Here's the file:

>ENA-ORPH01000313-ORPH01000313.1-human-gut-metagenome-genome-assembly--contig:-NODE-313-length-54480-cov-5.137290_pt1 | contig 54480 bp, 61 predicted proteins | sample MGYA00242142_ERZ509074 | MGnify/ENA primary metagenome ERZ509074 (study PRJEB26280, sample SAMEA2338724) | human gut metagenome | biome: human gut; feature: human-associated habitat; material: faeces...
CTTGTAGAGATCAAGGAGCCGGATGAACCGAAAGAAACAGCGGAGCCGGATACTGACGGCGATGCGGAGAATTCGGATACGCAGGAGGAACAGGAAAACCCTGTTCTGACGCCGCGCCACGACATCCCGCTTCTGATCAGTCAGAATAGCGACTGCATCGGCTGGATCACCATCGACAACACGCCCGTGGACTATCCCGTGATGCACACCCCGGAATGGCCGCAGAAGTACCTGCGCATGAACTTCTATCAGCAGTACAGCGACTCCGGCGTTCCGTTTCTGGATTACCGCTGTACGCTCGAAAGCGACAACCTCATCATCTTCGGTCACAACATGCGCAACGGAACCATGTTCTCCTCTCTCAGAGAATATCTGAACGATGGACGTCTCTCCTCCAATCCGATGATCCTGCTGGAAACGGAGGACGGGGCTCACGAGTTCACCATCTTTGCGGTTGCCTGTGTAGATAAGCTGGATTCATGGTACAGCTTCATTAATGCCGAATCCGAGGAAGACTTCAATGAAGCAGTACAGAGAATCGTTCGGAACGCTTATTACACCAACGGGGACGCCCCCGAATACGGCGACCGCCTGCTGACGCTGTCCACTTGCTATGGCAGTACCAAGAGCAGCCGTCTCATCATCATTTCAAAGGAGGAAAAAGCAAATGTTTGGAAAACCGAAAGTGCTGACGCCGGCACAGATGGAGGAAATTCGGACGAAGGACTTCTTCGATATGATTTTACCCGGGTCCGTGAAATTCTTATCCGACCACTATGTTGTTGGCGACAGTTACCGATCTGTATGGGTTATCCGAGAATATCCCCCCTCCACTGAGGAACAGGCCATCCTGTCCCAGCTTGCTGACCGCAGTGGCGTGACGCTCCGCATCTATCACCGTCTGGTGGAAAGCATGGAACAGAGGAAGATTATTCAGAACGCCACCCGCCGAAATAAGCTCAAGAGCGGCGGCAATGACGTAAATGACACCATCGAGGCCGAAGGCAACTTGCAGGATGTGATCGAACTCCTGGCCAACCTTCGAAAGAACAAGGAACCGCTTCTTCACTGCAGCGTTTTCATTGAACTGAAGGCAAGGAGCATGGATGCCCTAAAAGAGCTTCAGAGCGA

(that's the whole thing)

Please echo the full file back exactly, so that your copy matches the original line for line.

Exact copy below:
>ENA-ORPH01000313-ORPH01000313.1-human-gut-metagenome-genome-assembly--contig:-NODE-313-length-54480-cov-5.137290_pt1 | contig 54480 bp, 61 predicted proteins | sample MGYA00242142_ERZ509074 | MGnify/ENA primary metagenome ERZ509074 (study PRJEB26280, sample SAMEA2338724) | human gut metagenome | biome: human gut; feature: human-associated habitat; material: faeces...
CTTGTAGAGATCAAGGAGCCGGATGAACCGAAAGAAACAGCGGAGCCGGATACTGACGGCGATGCGGAGAATTCGGATACGCAGGAGGAACAGGAAAACCCTGTTCTGACGCCGCGCCACGACATCCCGCTTCTGATCAGTCAGAATAGCGACTGCATCGGCTGGATCACCATCGACAACACGCCCGTGGACTATCCCGTGATGCACACCCCGGAATGGCCGCAGAAGTACCTGCGCATGAACTTCTATCAGCAGTACAGCGACTCCGGCGTTCCGTTTCTGGATTACCGCTGTACGCTCGAAAGCGACAACCTCATCATCTTCGGTCACAACATGCGCAACGGAACCATGTTCTCCTCTCTCAGAGAATATCTGAACGATGGACGTCTCTCCTCCAATCCGATGATCCTGCTGGAAACGGAGGACGGGGCTCACGAGTTCACCATCTTTGCGGTTGCCTGTGTAGATAAGCTGGATTCATGGTACAGCTTCATTAATGCCGAATCCGAGGAAGACTTCAATGAAGCAGTACAGAGAATCGTTCGGAACGCTTATTACACCAACGGGGACGCCCCCGAATACGGCGACCGCCTGCTGACGCTGTCCACTTGCTATGGCAGTACCAAGAGCAGCCGTCTCATCATCATTTCAAAGGAGGAAAAAGCAAATGTTTGGAAAACCGAAAGTGCTGACGCCGGCACAGATGGAGGAAATTCGGACGAAGGACTTCTTCGATATGATTTTACCCGGGTCCGTGAAATTCTTATCCGACCACTATGTTGTTGGCGACAGTTACCGATCTGTATGGGTTATCCGAGAATATCCCCCCTCCACTGAGGAACAGGCCATCCTGTCCCAGCTTGCTGACCGCAGTGGCGTGACGCTCCGCATCTATCACCGTCTGGTGGAAAGCATGGAACAGAGGAAGATTATTCAGAACGCCACCCGCCGAAATAAGCTCAAGAGCGGCGGCAATGACGTAAATGACACCATCGAGGCCGAAGGCAACTTGCAGGATGTGATCGAACTCCTGGCCAACCTTCGAAAGAACAAGGAACCGCTTCTTCACTGCAGCGTTTTCATTGAACTGAAGGCAAGGAGCATGGATGCCCTAAAAGAGCTTCAGAGCGA